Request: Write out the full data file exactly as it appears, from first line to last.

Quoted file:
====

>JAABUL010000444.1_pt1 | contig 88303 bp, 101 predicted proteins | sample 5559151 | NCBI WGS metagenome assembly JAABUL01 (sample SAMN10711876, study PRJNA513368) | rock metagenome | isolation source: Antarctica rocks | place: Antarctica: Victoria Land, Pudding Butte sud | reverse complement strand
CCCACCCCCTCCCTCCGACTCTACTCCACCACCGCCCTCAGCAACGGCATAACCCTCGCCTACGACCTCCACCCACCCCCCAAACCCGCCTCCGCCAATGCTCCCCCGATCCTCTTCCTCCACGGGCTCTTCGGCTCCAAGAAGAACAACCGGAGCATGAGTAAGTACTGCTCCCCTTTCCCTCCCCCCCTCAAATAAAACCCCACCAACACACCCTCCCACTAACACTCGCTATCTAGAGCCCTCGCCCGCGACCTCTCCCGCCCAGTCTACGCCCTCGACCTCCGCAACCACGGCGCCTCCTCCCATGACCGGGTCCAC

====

>JAABUL010000444.1_pt1 | contig 88303 bp, 101 predicted proteins | sample 5559151 | NCBI WGS metagenome assembly JAABUL01 (sample SAMN10711876, study PRJNA513368) | rock metagenome | isolation source: Antarctica rocks | place: Antarctica: Victoria Land, Pudding Butte sud | reverse complement strand
CCCACCCCCTCCCTCCGACTCTACTCCACCACCGCCCTCAGCAACGGCATAACCCTCGCCTACGACCTCCACCCACCCCCCAAACCCGCCTCCGCCAATGCTCCCCCGATCCTCTTCCTCCACGGGCTCTTCGGCTCCAAGAAGAACAACCGGAGCATGAGTAAGTACTGCTCCCCTTTCCCTCCCCCCCTCAAATAAAACCCCACCAACACACCCTCCCACTAACACTCGCTATCTAGAGCCCTCGCCCGCGACCTCTCCCGCCCAGTCTACGCCCTCGACCTCCGCAACCACGGCGCCTCCTCCCATGACCGGGTCCAC